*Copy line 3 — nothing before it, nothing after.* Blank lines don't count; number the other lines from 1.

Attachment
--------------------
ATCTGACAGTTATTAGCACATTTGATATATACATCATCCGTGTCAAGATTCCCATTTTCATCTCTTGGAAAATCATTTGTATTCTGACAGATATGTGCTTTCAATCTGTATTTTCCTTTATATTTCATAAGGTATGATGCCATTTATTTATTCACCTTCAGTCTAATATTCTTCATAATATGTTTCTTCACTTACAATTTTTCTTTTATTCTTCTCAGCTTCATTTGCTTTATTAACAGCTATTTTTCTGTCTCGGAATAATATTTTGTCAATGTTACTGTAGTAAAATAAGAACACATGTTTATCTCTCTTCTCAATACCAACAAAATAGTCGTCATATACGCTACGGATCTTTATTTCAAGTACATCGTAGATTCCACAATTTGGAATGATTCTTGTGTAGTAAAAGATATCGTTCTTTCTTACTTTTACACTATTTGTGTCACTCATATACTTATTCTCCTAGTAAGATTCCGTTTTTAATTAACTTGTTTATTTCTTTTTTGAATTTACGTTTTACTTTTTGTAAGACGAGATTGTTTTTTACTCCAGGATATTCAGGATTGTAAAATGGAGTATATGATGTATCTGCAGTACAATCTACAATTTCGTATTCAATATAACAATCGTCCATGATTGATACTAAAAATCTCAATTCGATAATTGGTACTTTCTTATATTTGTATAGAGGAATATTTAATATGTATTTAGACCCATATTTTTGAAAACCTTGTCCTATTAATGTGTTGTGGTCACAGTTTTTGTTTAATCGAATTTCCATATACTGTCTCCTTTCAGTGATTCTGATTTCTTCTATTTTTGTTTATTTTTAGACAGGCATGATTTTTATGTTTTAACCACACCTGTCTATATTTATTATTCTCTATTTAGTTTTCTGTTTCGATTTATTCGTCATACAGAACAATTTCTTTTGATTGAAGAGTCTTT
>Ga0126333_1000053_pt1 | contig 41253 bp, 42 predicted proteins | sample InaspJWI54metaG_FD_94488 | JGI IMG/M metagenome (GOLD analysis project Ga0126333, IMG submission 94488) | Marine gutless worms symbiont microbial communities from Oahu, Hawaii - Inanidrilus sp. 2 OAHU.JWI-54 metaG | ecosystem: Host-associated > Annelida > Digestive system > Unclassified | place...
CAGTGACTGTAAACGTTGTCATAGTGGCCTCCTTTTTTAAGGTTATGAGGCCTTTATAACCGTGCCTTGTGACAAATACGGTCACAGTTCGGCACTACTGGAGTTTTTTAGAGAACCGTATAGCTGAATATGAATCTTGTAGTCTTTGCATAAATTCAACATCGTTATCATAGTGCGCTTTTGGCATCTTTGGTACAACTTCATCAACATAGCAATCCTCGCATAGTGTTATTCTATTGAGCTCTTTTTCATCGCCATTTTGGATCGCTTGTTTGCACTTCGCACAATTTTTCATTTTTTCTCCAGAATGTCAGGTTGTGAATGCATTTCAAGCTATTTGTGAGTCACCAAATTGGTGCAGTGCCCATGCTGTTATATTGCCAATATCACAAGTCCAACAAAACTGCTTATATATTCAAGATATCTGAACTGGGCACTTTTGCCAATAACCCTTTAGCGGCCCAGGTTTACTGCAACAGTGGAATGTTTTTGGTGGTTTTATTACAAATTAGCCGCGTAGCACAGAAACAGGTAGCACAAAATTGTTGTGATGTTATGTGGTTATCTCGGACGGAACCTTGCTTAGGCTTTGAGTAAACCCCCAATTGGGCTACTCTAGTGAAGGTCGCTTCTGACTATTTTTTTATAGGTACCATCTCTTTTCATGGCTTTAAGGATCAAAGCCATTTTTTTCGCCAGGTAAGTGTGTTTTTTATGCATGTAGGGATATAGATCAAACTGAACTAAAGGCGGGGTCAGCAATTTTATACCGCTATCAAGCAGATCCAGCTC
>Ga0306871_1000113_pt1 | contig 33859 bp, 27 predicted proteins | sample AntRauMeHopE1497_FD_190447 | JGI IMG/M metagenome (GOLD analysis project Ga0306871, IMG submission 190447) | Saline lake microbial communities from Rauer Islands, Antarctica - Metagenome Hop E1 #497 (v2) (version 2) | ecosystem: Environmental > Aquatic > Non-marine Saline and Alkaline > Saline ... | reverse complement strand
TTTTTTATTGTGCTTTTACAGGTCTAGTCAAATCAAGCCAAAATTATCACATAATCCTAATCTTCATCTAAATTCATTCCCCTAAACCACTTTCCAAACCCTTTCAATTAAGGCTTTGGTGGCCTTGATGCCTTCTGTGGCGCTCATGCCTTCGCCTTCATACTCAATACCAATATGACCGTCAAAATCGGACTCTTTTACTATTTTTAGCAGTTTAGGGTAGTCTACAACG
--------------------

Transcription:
CAGTGACTGTAAACGTTGTCATAGTGGCCTCCTTTTTTAAGGTTATGAGGCCTTTATAACCGTGCCTTGTGACAAATACGGTCACAGTTCGGCACTACTGGAGTTTTTTAGAGAACCGTATAGCTGAATATGAATCTTGTAGTCTTTGCATAAATTCAACATCGTTATCATAGTGCGCTTTTGGCATCTTTGGTACAACTTCATCAACATAGCAATCCTCGCATAGTGTTATTCTATTGAGCTCTTTTTCATCGCCATTTTGGATCGCTTGTTTGCACTTCGCACAATTTTTCATTTTTTCTCCAGAATGTCAGGTTGTGAATGCATTTCAAGCTATTTGTGAGTCACCAAATTGGTGCAGTGCCCATGCTGTTATATTGCCAATATCACAAGTCCAACAAAACTGCTTATATATTCAAGATATCTGAACTGGGCACTTTTGCCAATAACCCTTTAGCGGCCCAGGTTTACTGCAACAGTGGAATGTTTTTGGTGGTTTTATTACAAATTAGCCGCGTAGCACAGAAACAGGTAGCACAAAATTGTTGTGATGTTATGTGGTTATCTCGGACGGAACCTTGCTTAGGCTTTGAGTAAACCCCCAATTGGGCTACTCTAGTGAAGGTCGCTTCTGACTATTTTTTTATAGGTACCATCTCTTTTCATGGCTTTAAGGATCAAAGCCATTTTTTTCGCCAGGTAAGTGTGTTTTTTATGCATGTAGGGATATAGATCAAACTGAACTAAAGGCGGGGTCAGCAATTTTATACCGCTATCAAGCAGATCCAGCTC